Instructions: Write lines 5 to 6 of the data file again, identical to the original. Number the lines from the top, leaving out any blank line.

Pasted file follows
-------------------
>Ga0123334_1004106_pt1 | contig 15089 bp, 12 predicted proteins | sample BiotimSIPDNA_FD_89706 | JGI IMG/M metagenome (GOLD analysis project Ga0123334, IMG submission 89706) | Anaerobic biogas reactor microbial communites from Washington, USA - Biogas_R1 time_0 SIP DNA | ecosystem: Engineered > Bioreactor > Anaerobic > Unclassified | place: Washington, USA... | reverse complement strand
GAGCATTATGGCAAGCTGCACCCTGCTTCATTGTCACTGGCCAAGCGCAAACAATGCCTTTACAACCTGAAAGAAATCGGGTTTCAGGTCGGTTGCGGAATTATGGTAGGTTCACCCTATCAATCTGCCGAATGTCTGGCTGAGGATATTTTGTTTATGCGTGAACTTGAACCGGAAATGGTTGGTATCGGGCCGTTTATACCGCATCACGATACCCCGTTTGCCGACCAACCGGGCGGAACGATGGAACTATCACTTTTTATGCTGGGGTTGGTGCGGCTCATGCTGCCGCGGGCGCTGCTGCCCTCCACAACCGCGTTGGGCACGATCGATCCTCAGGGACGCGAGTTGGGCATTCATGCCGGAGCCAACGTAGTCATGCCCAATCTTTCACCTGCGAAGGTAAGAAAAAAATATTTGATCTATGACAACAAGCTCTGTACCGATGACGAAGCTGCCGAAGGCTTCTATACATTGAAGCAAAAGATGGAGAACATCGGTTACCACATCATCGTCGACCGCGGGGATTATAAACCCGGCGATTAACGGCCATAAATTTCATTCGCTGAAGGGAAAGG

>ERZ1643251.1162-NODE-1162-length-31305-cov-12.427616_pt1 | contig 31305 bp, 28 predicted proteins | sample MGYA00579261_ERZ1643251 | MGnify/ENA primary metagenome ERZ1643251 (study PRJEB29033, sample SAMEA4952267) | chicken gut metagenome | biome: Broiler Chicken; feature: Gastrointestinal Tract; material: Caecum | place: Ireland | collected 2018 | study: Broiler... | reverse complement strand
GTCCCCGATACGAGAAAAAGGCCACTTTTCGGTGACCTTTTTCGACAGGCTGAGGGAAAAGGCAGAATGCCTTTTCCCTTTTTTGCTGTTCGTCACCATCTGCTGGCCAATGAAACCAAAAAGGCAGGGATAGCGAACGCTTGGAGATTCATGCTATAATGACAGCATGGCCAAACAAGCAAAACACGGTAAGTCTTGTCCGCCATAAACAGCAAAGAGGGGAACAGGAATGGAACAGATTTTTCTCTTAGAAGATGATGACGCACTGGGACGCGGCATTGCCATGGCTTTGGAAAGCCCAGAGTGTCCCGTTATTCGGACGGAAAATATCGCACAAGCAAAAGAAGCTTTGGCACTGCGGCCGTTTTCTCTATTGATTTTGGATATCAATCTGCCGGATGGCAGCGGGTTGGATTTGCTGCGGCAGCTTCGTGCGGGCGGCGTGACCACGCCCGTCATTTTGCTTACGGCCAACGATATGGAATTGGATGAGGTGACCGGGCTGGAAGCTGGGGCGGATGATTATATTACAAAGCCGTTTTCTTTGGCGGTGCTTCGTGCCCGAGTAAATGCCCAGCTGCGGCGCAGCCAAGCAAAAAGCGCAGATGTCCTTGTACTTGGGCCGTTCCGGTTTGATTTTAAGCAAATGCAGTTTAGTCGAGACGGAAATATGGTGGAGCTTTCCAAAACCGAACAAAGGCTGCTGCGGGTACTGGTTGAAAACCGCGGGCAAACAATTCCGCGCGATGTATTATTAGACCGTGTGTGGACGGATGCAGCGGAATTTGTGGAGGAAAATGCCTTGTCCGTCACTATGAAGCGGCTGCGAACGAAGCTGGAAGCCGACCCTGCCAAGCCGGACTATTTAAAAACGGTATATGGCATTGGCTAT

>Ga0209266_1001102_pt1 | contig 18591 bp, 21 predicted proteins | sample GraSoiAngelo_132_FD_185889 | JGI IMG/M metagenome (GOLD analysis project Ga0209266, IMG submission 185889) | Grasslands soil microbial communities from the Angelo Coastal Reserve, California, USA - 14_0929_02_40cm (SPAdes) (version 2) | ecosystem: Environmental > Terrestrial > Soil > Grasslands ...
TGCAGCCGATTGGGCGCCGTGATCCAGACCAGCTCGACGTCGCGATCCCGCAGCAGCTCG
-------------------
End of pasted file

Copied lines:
>Ga0209266_1001102_pt1 | contig 18591 bp, 21 predicted proteins | sample GraSoiAngelo_132_FD_185889 | JGI IMG/M metagenome (GOLD analysis project Ga0209266, IMG submission 185889) | Grasslands soil microbial communities from the Angelo Coastal Reserve, California, USA - 14_0929_02_40cm (SPAdes) (version 2) | ecosystem: Environmental > Terrestrial > Soil > Grasslands ...
TGCAGCCGATTGGGCGCCGTGATCCAGACCAGCTCGACGTCGCGATCCCGCAGCAGCTCG